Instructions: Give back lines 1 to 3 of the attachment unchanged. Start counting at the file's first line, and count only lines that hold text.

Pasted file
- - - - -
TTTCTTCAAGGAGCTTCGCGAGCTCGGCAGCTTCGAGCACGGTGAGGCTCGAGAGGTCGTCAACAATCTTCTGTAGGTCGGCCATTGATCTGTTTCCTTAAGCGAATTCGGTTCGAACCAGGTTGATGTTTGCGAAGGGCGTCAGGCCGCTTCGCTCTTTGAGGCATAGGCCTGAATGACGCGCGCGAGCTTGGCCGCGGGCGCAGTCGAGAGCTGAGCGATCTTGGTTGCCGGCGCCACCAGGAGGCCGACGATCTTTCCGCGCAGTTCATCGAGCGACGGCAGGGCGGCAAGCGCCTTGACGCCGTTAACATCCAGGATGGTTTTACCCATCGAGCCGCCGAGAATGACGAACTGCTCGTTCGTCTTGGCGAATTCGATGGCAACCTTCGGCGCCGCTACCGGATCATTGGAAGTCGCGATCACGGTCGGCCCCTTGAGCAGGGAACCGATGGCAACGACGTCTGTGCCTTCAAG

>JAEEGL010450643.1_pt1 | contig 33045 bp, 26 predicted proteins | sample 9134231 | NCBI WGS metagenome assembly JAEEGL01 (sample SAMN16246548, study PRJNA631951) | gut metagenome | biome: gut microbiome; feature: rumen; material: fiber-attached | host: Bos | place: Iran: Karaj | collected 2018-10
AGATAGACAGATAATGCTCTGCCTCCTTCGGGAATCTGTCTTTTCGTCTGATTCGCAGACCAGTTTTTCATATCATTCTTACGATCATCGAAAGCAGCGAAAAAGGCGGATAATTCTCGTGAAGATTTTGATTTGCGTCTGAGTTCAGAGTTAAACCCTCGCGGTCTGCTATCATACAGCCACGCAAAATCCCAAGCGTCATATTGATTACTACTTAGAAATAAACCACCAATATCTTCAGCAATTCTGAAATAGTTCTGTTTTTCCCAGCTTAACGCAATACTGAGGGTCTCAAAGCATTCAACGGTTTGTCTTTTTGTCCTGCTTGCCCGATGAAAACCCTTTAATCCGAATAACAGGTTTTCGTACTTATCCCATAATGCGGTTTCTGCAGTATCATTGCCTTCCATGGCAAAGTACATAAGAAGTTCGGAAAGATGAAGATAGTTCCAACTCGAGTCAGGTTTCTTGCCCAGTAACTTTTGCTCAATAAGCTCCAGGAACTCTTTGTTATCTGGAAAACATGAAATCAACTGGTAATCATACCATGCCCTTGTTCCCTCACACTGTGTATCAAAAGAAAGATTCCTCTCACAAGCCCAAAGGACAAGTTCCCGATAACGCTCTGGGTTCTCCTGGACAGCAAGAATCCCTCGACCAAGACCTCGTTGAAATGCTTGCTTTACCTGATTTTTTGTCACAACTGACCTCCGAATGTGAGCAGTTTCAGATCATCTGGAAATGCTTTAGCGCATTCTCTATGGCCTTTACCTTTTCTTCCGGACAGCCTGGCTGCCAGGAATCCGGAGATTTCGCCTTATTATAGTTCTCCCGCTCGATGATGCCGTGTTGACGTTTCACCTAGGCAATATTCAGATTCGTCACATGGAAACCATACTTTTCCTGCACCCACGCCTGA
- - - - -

TTTCTTCAAGGAGCTTCGCGAGCTCGGCAGCTTCGAGCACGGTGAGGCTCGAGAGGTCGTCAACAATCTTCTGTAGGTCGGCCATTGATCTGTTTCCTTAAGCGAATTCGGTTCGAACCAGGTTGATGTTTGCGAAGGGCGTCAGGCCGCTTCGCTCTTTGAGGCATAGGCCTGAATGACGCGCGCGAGCTTGGCCGCGGGCGCAGTCGAGAGCTGAGCGATCTTGGTTGCCGGCGCCACCAGGAGGCCGACGATCTTTCCGCGCAGTTCATCGAGCGACGGCAGGGCGGCAAGCGCCTTGACGCCGTTAACATCCAGGATGGTTTTACCCATCGAGCCGCCGAGAATGACGAACTGCTCGTTCGTCTTGGCGAATTCGATGGCAACCTTCGGCGCCGCTACCGGATCATTGGAAGTCGCGATCACGGTCGGCCCCTTGAGCAGGGAACCGATGGCAACGACGTCTGTGCCTTCAAG

>JAEEGL010450643.1_pt1 | contig 33045 bp, 26 predicted proteins | sample 9134231 | NCBI WGS metagenome assembly JAEEGL01 (sample SAMN16246548, study PRJNA631951) | gut metagenome | biome: gut microbiome; feature: rumen; material: fiber-attached | host: Bos | place: Iran: Karaj | collected 2018-10
AGATAGACAGATAATGCTCTGCCTCCTTCGGGAATCTGTCTTTTCGTCTGATTCGCAGACCAGTTTTTCATATCATTCTTACGATCATCGAAAGCAGCGAAAAAGGCGGATAATTCTCGTGAAGATTTTGATTTGCGTCTGAGTTCAGAGTTAAACCCTCGCGGTCTGCTATCATACAGCCACGCAAAATCCCAAGCGTCATATTGATTACTACTTAGAAATAAACCACCAATATCTTCAGCAATTCTGAAATAGTTCTGTTTTTCCCAGCTTAACGCAATACTGAGGGTCTCAAAGCATTCAACGGTTTGTCTTTTTGTCCTGCTTGCCCGATGAAAACCCTTTAATCCGAATAACAGGTTTTCGTACTTATCCCATAATGCGGTTTCTGCAGTATCATTGCCTTCCATGGCAAAGTACATAAGAAGTTCGGAAAGATGAAGATAGTTCCAACTCGAGTCAGGTTTCTTGCCCAGTAACTTTTGCTCAATAAGCTCCAGGAACTCTTTGTTATCTGGAAAACATGAAATCAACTGGTAATCATACCATGCCCTTGTTCCCTCACACTGTGTATCAAAAGAAAGATTCCTCTCACAAGCCCAAAGGACAAGTTCCCGATAACGCTCTGGGTTCTCCTGGACAGCAAGAATCCCTCGACCAAGACCTCGTTGAAATGCTTGCTTTACCTGATTTTTTGTCACAACTGACCTCCGAATGTGAGCAGTTTCAGATCATCTGGAAATGCTTTAGCGCATTCTCTATGGCCTTTACCTTTTCTTCCGGACAGCCTGGCTGCCAGGAATCCGGAGATTTCGCCTTATTATAGTTCTCCCGCTCGATGATGCCGTGTTGACGTTTCACCTAGGCAATATTCAGATTCGTCACATGGAAACCATACTTTTCCTGCACCCACGCCTGA